Pope Leo X

Pope Leo X

Pope Leo X was born Giovanni de’ Medici in Florence on December 11, 1475, and died in Rome on December 1, 1521. He was the second son of Lorenzo the Magnificent. He became abbot of Font Douce in France in 1483, at the age of eight. Under political pressure by Lorenzo Giovanni, he was made a cardinal at age 13 by Pope Innocent VIII.

His family’s political dealings caused friction in late 15th century Italy, and Giovanni fled to France at the election of Pope Alexander VI. He was captured by the French army at the defeat of the combined papal and Spanish armies in 1512 at Ravenna, probably for purposes of ransom.

Giovanni was elected pope on February 21, 1513, at age 38, again because of the political pressures of his family on the college of cardinals. He lived a lavish life and expended the papal treasury within two years of his election; he also sold offices within the church to raise money to support the papacy.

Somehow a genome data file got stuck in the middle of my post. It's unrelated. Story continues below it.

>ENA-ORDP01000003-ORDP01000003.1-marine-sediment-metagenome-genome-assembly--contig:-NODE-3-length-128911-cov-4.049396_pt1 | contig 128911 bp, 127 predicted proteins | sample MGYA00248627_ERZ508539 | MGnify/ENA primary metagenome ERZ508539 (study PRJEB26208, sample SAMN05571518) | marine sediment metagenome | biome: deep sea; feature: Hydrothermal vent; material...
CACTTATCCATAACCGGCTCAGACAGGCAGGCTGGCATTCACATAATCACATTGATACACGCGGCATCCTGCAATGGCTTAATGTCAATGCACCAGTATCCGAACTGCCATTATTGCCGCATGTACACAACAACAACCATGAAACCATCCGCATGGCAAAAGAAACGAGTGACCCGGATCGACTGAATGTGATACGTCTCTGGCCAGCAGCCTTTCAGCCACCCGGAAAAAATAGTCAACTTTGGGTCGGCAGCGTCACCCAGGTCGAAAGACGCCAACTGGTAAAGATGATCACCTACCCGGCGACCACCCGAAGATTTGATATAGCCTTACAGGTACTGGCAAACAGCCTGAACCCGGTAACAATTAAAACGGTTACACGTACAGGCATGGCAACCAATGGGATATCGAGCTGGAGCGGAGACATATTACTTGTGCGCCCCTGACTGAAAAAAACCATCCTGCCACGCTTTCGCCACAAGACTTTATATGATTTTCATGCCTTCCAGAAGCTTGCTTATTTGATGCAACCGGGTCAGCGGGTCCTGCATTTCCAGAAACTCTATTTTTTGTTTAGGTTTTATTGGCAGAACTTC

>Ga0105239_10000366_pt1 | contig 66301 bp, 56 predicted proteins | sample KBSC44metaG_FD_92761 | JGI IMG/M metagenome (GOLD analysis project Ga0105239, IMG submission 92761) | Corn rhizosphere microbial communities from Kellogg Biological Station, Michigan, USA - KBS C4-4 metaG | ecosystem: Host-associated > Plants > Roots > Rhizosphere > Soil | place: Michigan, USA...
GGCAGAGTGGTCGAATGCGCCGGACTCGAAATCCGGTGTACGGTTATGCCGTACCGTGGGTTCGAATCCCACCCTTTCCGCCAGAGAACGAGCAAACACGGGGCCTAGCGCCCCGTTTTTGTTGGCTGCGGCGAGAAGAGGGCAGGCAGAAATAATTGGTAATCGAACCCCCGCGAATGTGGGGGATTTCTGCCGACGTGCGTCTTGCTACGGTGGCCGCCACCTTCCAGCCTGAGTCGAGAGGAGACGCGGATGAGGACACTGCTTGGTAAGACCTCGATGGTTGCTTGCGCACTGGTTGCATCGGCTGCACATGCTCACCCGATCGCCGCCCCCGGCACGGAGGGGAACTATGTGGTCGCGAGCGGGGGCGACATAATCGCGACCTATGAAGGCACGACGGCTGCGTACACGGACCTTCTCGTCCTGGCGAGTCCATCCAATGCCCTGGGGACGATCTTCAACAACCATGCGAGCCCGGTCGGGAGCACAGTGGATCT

This practice, known as simony, led in part to the Reformation in Germany and other parts of Europe. The reformers argued against the selling of church offices and indulgences, practices taken up by Leo X and other popes and bishops. Leo never recognized the gravity of the Reformation, and the Counter-Reformation did not come about until after his death.

He was a great patron of the arts and prepared a critical edition of the works of Dante. His greatest contribution was his support of the collection of historical Christian manuscripts and the merging of the Medici family library with the papal library.